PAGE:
Prejudice: Scrum lacks an overview12-05-2008
How agile are you?15-05-2008
Following the discussions both elsewhere and on this blog about sprint duration, the questions poses itself – what is the preferred sprint length? So I ran a poll.
And the winner is… 2 weeks.
According to this very scientific survey (1 week on my blog, 228 Visitors, 50 votes), the most popular sprint duration is 2 weeks, followed by (early leader) 3 weeks, which lost by one vote.
The final results are:
|1 week||2 (4%)|
|2 week||18 (36%)|
|3 week||17 (34%)|
|4 week||5 (10%)|
|1 month||5 (10%)|
|longer, but fixed||5 (10%)|
How long should the sprint be? There are many right answers, some of which argued for longer sprints:
- The longest time you can shield your team from changes in work
- bigger/harder stories imply longer sprints
But most argued for shorter sprints:
- It should be short compared to the length of the project
- Quicker response to changes/new information
- More and earlier data points for measuring velocity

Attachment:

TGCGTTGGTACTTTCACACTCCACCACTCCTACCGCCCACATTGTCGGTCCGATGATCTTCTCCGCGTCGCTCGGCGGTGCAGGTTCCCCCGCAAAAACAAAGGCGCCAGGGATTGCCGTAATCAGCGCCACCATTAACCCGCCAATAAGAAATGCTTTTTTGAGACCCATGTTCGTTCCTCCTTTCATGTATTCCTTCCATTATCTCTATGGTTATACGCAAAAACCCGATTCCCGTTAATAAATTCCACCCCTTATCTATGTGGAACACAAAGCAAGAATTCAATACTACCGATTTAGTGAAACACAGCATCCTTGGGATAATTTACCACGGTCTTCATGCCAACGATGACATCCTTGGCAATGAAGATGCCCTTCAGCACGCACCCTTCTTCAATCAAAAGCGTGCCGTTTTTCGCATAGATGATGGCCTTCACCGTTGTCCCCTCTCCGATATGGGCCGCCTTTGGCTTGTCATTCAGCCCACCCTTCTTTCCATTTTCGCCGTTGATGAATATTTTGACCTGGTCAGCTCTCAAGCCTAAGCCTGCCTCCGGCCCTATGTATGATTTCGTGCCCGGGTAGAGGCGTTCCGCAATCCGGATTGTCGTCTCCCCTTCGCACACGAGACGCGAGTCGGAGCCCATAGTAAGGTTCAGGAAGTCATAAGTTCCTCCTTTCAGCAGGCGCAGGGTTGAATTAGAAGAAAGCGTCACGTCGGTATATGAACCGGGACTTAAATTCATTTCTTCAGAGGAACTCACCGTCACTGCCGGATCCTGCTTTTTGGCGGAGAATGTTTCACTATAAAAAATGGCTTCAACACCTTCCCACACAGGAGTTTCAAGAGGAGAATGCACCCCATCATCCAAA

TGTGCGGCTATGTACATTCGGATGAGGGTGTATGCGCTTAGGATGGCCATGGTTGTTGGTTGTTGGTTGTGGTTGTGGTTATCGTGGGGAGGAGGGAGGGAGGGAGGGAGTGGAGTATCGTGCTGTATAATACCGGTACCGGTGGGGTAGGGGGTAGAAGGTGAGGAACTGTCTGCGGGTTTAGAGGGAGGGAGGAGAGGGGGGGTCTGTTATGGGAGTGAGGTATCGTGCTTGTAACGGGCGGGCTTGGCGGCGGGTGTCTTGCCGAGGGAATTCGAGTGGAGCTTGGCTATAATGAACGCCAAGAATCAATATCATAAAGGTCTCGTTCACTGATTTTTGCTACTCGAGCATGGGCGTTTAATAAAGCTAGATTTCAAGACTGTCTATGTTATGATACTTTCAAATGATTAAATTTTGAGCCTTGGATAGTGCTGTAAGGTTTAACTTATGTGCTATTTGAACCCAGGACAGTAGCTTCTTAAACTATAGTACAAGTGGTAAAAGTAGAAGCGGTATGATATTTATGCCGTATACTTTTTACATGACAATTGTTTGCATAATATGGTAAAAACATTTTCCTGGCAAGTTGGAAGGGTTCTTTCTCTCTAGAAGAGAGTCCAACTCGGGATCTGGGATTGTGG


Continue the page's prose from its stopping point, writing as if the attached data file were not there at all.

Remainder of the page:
- Achieving closure – there is a feeling of success associated with a successful sprint – the more often the better
- Agility (and ROI) – the shorter sprint sprint, the quicker you can get functionality to the customer or user
- Feedback – the sprint end is a chance to learn from the customer and from yourselves – the more often the better
- Reliability of Commitment – the deadlines are nearer, the committments fresher in your memory
Very short sprints, i.e. 1 week are appropriate for very short projects, say 1 month. To do a 4 week project in 1 sprint, or even 2, does not leave much opportunity for feedback.
Mike Cohn pointed out:
3-week sprints have become very popular over the last 12-18 months. Before then most teams considered them odd 😉 Seriously, it’s a recent change for most teams
And the closing word:
The preferred sprint duration is the one that works best for your team 🙂
I’ll second that!
Thanks to Dmitry, Ben, Ash, Ilja, Paul, Kiran, Paddy, and Brett for their comments, as well as to everyone who voted!